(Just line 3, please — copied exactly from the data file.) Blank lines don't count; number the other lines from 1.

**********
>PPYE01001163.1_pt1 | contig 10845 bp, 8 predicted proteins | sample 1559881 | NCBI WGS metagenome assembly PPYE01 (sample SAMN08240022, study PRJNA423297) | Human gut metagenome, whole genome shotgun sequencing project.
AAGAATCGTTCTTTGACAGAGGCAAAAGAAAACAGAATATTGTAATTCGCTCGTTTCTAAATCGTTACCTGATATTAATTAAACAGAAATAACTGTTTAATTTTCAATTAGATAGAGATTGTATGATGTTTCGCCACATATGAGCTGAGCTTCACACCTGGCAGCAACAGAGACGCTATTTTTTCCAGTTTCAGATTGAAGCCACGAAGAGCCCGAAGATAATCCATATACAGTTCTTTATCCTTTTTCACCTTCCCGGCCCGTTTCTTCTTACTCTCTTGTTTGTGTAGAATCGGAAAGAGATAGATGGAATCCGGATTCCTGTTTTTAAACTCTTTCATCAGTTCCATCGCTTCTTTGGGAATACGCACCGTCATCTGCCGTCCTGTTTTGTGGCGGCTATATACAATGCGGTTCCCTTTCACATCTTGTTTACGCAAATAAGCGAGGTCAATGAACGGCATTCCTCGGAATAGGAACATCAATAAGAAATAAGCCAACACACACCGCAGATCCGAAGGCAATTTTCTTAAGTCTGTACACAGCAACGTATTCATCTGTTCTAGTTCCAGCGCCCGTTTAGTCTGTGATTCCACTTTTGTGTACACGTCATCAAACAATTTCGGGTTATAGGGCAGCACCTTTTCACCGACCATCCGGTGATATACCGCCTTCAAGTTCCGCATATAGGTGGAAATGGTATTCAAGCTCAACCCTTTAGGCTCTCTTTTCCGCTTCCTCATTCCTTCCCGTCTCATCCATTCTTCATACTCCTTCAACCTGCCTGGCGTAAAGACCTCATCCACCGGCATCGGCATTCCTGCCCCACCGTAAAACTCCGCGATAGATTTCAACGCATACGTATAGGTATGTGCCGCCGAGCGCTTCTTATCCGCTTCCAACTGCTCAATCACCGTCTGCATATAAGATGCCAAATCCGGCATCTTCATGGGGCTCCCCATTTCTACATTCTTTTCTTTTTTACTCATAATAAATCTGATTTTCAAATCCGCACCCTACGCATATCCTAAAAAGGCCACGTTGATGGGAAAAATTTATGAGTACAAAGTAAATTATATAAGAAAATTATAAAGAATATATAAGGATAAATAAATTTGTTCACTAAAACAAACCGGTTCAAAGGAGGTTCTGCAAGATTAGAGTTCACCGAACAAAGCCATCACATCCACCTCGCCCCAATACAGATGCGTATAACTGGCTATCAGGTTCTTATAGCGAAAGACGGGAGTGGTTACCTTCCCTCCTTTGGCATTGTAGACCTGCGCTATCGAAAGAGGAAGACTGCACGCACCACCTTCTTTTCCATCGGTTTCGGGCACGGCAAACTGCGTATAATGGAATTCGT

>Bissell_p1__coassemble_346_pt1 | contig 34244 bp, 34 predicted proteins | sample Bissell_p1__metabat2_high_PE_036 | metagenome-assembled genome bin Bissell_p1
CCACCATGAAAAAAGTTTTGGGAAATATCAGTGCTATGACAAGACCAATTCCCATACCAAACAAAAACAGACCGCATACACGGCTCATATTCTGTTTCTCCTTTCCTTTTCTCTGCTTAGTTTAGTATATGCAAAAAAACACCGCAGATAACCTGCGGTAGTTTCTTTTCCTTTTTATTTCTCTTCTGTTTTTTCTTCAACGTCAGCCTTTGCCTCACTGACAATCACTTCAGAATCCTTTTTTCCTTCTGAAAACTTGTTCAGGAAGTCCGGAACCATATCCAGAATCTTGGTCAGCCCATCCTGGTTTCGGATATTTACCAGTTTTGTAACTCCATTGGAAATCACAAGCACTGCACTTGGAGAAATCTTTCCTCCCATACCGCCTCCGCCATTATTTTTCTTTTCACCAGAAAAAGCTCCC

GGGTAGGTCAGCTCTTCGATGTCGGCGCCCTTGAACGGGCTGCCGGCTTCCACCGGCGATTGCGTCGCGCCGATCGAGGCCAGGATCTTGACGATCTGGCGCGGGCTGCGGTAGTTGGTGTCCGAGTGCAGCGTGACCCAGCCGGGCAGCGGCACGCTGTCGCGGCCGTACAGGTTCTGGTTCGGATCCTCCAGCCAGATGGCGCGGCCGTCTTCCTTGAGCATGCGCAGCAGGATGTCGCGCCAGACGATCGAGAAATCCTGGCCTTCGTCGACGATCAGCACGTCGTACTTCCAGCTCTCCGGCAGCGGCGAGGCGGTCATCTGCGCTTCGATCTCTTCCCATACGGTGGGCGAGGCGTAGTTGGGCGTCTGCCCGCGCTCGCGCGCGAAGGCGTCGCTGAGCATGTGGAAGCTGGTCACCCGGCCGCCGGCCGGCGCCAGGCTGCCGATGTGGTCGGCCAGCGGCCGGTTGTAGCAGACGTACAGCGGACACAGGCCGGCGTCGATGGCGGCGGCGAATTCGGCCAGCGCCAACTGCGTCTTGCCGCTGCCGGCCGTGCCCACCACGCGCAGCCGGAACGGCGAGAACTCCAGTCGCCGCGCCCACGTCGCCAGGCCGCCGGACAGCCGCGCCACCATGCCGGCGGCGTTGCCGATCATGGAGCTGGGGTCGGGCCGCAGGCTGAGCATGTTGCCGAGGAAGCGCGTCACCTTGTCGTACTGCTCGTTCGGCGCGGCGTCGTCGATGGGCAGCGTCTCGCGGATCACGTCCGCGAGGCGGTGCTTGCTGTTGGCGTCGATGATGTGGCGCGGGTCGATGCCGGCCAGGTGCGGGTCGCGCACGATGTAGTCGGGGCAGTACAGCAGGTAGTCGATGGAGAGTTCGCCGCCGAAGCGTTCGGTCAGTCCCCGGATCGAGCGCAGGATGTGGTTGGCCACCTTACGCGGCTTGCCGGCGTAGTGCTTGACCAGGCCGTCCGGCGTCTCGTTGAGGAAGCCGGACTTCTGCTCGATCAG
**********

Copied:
>Bissell_p1__coassemble_346_pt1 | contig 34244 bp, 34 predicted proteins | sample Bissell_p1__metabat2_high_PE_036 | metagenome-assembled genome bin Bissell_p1